It may be one of Sedalia’s best-kept secrets for students, but for local businesses and industries it may best be described as a wealth of skilled employees.
The Career and Technical Center at State Fair Community College provides an opportunity for high school students to receive state-of-the-art learning and training in nine programs: automotive service technology, building trades, early childhood careers, electrical and power, graphic design, health occupations, machine tool, welding, and alternative education, all while the students are in high school.
“The college feels that we have an obligation to the community to provide a well-trained work force to the businesses and industries that are in our area,” CTC Executive Director Michael Wright said. “We also realize that we have an obligation to our students to help them learn a trade and the skills necessary to be able to apply and find positions in today’s highly competitive work force.
“We want to be in partnership with the industries and have our graduates be workforce ready upon the completion of their program here,” he added. “We want to be the source for a qualified workforce in the community.”
SFCC’s CTC program is unique in that it is one of only four schools in the state that is affiliated with a community college. Crowder, Jefferson and Ozark Technical School are the other community college programs.
State Fair’s program is funded in part through the Carl Perkins Act, a federal program design to enhance career education in the state.
“Each district is allocated an amount of money based on the demographics of the school district,” Wright said. “The smaller districts get a smaller piece of the pie, but what the area schools have done is they have all banded together to bring the program and the students to SFCC.
“What it actually does is it allows them to leverage their funds and those are shared with the college to create a state-of-the-art facility that benefits both the high school students and the college’s students as well,” he added. “All of the students who participate in the CTC program are receiving first-class training with state-of-the-art technology and equipment.”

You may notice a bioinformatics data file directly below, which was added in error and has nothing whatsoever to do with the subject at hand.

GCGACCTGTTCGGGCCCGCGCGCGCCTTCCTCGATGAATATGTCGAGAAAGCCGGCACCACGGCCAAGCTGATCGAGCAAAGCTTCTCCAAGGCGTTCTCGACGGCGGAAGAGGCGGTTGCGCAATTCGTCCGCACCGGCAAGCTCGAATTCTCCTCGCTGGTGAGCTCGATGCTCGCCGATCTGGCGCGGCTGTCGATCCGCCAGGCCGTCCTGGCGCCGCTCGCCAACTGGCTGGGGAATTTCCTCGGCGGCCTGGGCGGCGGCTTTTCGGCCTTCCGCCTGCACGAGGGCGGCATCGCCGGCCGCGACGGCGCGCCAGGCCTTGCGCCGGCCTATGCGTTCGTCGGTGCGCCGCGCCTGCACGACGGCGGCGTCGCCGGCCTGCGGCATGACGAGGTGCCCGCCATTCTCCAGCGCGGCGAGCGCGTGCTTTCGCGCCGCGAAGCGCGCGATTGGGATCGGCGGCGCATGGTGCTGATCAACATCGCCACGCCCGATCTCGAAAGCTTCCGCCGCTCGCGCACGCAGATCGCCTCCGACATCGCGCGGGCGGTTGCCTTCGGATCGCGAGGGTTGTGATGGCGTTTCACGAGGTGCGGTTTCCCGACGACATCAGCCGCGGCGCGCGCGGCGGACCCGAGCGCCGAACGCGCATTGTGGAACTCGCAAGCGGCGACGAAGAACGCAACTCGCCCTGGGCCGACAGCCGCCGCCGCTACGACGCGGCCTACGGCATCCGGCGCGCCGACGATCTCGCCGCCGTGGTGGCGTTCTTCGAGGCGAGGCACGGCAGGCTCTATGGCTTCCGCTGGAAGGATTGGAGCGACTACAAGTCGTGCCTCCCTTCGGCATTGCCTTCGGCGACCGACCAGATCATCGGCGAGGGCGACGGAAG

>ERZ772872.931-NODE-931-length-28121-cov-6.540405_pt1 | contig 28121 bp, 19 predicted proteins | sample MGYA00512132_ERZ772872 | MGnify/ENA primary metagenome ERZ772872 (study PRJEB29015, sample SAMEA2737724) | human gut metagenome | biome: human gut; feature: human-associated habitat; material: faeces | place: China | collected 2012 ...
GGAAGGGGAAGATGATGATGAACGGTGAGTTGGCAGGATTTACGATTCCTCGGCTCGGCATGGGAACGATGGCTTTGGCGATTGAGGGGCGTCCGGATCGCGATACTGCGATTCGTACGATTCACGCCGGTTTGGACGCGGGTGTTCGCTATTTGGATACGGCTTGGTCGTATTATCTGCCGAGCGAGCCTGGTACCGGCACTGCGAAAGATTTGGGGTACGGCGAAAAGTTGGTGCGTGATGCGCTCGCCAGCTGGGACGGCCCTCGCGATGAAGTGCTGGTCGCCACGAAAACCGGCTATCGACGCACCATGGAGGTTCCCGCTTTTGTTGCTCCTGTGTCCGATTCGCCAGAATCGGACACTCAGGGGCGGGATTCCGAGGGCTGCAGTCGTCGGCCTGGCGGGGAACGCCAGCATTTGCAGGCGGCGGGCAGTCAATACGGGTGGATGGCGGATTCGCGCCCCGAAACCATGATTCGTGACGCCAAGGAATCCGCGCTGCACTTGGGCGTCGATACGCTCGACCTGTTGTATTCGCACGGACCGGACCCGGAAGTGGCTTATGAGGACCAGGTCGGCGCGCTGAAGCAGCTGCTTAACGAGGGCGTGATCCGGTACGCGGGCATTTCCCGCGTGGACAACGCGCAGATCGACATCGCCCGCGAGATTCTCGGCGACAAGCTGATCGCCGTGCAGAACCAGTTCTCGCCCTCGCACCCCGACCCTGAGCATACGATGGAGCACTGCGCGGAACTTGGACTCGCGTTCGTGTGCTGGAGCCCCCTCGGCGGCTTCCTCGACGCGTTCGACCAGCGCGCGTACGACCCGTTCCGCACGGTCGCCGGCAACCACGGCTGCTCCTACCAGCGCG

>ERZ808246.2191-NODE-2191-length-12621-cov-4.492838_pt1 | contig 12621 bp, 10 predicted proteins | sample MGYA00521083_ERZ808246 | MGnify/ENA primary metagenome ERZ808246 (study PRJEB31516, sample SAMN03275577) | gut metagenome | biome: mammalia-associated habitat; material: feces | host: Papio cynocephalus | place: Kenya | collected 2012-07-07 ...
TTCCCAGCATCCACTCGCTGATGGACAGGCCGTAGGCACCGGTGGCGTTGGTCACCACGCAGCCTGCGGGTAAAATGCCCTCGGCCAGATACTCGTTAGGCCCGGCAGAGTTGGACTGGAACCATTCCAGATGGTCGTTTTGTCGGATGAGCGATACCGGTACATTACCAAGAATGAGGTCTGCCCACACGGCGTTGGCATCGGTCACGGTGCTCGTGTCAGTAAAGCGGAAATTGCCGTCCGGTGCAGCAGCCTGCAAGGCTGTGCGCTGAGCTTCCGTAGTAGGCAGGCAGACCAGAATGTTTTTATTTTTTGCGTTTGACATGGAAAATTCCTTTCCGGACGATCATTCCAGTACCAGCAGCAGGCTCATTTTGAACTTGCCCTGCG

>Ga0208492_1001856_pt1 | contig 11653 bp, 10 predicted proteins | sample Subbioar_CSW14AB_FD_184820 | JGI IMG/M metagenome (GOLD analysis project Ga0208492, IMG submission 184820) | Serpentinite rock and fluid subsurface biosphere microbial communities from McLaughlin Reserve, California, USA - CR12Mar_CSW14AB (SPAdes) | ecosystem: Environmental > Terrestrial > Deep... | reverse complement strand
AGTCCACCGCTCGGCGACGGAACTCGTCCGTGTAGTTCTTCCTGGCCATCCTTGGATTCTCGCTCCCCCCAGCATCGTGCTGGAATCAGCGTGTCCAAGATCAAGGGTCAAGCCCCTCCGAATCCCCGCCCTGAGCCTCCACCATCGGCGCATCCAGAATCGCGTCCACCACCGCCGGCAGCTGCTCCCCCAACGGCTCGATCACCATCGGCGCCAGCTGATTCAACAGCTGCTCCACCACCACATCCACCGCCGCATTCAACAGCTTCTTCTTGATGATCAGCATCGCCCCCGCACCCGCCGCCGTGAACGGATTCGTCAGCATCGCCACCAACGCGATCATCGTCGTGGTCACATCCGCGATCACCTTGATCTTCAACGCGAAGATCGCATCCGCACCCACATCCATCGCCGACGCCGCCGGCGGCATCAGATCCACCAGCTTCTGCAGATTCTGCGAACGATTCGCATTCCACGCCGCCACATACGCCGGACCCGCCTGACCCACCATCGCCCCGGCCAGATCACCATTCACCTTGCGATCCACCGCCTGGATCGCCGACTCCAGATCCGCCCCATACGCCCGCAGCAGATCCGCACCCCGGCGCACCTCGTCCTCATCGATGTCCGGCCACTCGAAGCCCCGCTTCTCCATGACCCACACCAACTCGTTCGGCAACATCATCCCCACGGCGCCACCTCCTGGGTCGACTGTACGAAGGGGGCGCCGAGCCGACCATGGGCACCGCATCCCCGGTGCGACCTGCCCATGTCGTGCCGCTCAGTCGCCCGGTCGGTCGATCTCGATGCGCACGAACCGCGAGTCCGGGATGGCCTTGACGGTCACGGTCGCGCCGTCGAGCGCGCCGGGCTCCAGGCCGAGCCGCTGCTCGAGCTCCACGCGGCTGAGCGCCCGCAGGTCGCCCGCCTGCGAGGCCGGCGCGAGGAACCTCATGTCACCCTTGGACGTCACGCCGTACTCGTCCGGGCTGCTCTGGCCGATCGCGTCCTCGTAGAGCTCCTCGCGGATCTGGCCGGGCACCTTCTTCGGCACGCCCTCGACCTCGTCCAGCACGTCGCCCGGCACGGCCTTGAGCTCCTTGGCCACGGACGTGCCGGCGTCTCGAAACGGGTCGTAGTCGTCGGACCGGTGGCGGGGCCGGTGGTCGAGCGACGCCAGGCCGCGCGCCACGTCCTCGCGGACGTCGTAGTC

Funding for the program is also from Department of Elementary and Secondary grants and the sending schools.
Wright explained that the program reports to both SFCC and the 11 area high schools that have students enrolled in the program.
“The superintendents from our sending schools (Cole Camp, Green Ridge, La Monte, Lincoln, Northwest, Otterville, Sacred Heart, Smith-Cotton, Smithton, Tipton and Warsaw) and representatives from SFCC are who we report to,” Wright said. “They make recommendations to us as to what they feel is in the best interest for their students.
“We don’t just add programs to be adding things,” he added. “We focus on developing programs that are centered on what the job market is seeking in employees.”
The high school program has 240 students, which is up from previous years, enrolled in the two sessions offered by State Fair.
Smith-Cotton sends 80 students to the morning session with Northwest and La Monte also attending that session. The remaining students attend the afternoon session. Each session meets for two and a half hours.
Wright commented the CTC program focused on two goals for high school students.
“First we want to help the students learn a trade or a skill,” Wright said. “Along with that we want to present them with the knowledge in how to apply for a job and what is required in that process. Second, we want to help them broaden their experiences and hopefully encourage them to further their education.”
Wright said the department hopes to continue to offer more programs but space is a consideration. The Fielding Technical Center was constructed in 1978, with the addition of the CTC facilities in 1989.
“A number of our high school students who leave the program with an industry-ready, work-ready certificate when they graduate from high school want to continue with their post-secondary education,” he added. “We want to continue to offer additional training to them but we need room to stretch and grow.”
State Fair President Dr. Joanna Anderson commented on the importance of the CTC program at the college.
“Almost half our students choose a career or technical program, and many start out in the SFCTC, which allows them to earn credit toward high-skill degrees at SFCC and get good-paying jobs right here in our community,” Anderson said via email. “The college’s campus master plan completed last year identified a new career and technical education facility as a top priority. As a result, we are focused on building a new facility to meet the space needs of many of our programs, including welding, automotive technology, industrial technology, and our hands-on skills labs, and to offer new programs like agriculture mechanics and diesel mechanics.
“Trustees are considering funding options for moving that priority forward,” Anderson added. “A recent telephone survey of 400 voters in Pettis and Benton counties found that a majority of respondents would support a potential tax increase to fund the plans being considered. Our goal is to provide the best educational experience for our students and, in turn, a highly skilled workforce for employers in high-paying, high-demand fields.”
In upcoming editions, the Democrat will focus on each of the programs offered by the CTC and their role in Sedalia’s workforce.
Hope Lecchi can be reached at 660-826-1000 ext. 1484.